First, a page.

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Customer Discussions > Broadway forum

For the Love of Counterpoint!

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Showing 1-5 of 5 posts in this discussion
Initial post: Dec 4, 2010, 8:41:39 PM PST
Thomas Lucy says:
Just wondering what your favorite Broadway counterpoint song was.
Mine would have to be "The Tea Party" from "Dear World.
It may have flopped terribly on Broadway, but it had a spectacular score.
You can give it a listen here:
It's a bit long, but it's worth it.

(If you don't know what counterpoint is, it is a musical style in which multiple different melodies, which can stand on their own, can be played together and blend. Examples are fugues, canons, and rounds. Counterpoint compositions are sometimes called contrapuntal compositions.
You can get a better definition here if you want:

Posted on Jan 5, 2011, 10:56:13 AM PST
A Little Night Music: Now/Later/Soon
Pacific Overtures: Pretty Lady
Guys 'n' Dolls: Fugue for Tinhorns

...and so many more...

In reply to an earlier post on Jan 5, 2011, 12:29:06 PM PST
Thomas Lucy says:
Now/Later/Soon is definitely at the top of my list too! I love A Little Night Music.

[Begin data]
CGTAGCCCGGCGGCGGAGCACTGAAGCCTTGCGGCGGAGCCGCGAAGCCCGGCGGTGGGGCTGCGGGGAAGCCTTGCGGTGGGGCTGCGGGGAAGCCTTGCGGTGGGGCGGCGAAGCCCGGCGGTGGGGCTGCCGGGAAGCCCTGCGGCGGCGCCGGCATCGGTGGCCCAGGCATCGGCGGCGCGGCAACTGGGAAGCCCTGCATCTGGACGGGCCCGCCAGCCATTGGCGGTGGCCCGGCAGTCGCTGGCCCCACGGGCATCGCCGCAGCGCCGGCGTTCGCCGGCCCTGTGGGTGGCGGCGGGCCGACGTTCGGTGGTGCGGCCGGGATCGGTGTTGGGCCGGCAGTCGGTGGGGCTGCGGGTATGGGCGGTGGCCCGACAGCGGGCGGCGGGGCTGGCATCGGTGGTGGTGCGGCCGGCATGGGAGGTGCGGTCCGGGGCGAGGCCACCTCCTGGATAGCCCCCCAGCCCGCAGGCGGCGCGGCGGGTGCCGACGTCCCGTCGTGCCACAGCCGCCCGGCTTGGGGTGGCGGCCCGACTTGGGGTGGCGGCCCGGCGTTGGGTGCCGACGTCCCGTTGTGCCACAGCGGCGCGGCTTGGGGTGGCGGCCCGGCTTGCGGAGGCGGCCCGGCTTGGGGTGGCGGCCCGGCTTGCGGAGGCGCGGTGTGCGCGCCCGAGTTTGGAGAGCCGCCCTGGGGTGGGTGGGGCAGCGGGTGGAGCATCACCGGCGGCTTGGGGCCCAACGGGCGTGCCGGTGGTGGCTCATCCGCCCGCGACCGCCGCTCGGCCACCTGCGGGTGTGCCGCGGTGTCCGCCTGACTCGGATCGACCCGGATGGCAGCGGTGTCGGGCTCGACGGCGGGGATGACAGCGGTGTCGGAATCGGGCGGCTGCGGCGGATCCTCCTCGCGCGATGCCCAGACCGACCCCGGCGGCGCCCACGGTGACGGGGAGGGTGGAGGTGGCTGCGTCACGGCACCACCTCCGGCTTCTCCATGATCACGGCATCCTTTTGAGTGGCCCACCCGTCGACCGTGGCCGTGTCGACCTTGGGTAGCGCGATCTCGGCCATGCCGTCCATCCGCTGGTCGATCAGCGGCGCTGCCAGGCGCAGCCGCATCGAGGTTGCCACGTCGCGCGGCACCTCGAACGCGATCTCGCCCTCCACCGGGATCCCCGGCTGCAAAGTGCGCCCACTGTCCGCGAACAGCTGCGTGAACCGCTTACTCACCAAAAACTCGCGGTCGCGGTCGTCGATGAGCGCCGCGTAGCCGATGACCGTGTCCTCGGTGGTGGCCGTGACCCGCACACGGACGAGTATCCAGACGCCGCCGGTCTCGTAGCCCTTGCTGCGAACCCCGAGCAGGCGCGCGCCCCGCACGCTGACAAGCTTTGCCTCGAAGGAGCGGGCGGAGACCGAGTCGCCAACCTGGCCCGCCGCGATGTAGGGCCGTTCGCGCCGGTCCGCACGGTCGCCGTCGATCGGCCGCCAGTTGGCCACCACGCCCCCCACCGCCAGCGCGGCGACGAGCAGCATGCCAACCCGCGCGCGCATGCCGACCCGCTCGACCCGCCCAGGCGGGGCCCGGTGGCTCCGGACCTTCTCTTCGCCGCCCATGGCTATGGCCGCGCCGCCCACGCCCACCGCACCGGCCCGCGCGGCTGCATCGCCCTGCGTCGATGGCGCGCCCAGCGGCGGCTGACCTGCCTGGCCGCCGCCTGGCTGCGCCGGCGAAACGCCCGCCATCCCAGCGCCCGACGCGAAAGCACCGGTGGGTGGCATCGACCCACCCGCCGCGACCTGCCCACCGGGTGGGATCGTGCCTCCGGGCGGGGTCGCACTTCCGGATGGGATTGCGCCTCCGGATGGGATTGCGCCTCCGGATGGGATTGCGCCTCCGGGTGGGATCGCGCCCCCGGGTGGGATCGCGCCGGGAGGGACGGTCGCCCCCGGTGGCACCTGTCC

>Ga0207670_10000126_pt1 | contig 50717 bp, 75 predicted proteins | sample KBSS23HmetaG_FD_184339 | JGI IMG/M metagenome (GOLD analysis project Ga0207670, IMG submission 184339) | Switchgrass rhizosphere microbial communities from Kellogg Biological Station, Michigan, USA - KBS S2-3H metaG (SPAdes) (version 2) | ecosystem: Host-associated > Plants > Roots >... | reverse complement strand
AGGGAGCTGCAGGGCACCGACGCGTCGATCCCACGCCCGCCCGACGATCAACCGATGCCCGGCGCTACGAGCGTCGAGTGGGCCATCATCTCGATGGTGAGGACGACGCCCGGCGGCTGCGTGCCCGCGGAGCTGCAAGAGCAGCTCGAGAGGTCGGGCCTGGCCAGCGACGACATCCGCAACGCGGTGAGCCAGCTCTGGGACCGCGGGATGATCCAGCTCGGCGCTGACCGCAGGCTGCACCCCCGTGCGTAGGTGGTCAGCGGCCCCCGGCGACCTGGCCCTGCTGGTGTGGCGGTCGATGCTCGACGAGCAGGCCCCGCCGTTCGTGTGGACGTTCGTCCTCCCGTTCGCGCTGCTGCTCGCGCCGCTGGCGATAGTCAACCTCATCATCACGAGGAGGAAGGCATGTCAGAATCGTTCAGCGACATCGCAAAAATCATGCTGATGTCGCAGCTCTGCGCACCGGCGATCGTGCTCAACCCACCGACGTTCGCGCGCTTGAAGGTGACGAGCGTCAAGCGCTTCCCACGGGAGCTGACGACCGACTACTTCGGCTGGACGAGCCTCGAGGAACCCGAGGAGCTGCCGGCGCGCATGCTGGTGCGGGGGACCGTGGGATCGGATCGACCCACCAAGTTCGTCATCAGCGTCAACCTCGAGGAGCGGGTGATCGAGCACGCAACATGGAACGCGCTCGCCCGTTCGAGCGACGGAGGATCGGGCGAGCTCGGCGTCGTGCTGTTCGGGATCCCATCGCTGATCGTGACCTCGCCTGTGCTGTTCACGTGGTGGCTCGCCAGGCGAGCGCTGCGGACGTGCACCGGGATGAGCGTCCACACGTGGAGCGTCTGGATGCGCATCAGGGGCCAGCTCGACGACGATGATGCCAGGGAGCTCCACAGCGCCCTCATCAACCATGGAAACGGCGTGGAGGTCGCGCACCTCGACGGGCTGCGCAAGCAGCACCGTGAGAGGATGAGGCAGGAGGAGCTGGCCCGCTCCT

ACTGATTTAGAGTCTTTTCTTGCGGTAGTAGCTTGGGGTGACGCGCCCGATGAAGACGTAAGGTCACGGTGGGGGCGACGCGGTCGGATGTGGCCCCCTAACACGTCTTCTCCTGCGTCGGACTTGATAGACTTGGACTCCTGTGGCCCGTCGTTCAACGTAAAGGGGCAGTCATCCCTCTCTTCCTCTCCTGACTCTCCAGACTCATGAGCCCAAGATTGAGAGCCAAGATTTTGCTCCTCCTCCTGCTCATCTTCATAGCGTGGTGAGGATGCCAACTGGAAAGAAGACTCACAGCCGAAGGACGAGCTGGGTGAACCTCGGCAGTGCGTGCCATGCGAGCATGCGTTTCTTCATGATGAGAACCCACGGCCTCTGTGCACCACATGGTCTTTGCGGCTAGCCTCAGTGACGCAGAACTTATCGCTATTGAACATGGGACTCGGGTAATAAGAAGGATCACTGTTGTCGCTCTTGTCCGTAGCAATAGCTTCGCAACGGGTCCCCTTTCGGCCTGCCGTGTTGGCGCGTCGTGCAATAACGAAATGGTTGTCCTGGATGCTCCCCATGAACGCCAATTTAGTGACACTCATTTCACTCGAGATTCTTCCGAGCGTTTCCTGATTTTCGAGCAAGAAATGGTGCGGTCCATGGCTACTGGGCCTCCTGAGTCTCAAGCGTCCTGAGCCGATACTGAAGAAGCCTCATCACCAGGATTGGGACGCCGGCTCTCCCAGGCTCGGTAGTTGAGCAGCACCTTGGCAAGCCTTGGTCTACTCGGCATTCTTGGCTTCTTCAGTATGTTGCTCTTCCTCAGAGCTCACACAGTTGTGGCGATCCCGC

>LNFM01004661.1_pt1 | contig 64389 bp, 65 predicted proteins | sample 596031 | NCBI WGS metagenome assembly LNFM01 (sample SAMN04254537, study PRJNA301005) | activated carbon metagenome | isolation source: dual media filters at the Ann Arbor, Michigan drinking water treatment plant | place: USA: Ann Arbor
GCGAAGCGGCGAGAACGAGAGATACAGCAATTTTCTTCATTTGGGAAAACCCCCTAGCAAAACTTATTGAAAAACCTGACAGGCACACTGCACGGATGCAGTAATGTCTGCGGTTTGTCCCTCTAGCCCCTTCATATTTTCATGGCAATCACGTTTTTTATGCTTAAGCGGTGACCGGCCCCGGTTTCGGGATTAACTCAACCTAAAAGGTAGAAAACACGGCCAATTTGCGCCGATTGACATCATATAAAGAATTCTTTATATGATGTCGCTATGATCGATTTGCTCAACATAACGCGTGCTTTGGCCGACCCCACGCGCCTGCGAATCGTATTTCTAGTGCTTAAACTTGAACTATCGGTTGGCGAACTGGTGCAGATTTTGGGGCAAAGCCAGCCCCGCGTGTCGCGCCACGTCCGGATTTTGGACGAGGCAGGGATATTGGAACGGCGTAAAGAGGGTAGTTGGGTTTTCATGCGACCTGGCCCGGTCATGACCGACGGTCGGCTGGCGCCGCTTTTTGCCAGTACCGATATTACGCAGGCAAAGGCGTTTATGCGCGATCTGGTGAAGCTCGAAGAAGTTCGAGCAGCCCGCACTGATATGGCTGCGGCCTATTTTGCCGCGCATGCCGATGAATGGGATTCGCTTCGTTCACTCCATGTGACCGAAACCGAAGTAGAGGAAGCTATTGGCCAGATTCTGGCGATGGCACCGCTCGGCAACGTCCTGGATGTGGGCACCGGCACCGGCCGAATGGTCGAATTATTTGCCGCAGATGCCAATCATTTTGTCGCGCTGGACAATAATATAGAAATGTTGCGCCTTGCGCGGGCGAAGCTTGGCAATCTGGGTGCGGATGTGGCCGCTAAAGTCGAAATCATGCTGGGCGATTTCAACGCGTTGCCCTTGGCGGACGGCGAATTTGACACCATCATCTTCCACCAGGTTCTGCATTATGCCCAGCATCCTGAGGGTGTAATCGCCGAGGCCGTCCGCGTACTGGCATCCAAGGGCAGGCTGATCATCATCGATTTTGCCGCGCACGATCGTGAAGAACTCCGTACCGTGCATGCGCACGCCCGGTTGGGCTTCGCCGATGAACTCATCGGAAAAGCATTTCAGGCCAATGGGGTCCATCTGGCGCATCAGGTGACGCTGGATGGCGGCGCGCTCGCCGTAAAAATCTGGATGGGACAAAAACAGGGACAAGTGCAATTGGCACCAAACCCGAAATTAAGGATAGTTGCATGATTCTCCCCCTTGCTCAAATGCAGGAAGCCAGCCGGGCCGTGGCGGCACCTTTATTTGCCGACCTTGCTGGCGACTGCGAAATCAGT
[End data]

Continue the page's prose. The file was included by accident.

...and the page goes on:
Posted on Mar 15, 2011, 9:51:48 AM PDT
Dee Michel says:
Step to the rear from HOW NOW DOW JONES is great. It was even made into a car commercial, if I remember correctly. Also "Where is the man I married?" from the underappreciated HIGH SPIRITS. Of course Irving Berlin was the master, with "Old fashioned wedding" from the ANNIE GET YOUR GUN revival, "Play a simple melody" which Dinah Shore recorded as a duet with herself, and "I hear music" from CALL ME MADAM. Other ones I like are "Rhythm of Life" from SWEET CHARITY and "Song for a summer night" from MOST HAPPY FELLA. The impact of a chorus doing counterpoint is quite different from a simple duet. And Gilbert and Sullivan have terrific choral counterpoint numbers, often the entrance of male and female choruses. "The march of the peers" from IOLANTHE is male only and quite spectacular.

Posted on May 26, 2011, 12:27:34 PM PDT
"Confrontation" from "Les Miserables," since it provides a great insight into both Valjean and Javert, two of the most complex fictional characters I've seen or heard in a musical.
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Discussion in:  Broadway forum
Participants:  4
Total posts:  5
Initial post:  Dec 4, 2010
Latest post:  May 26, 2011

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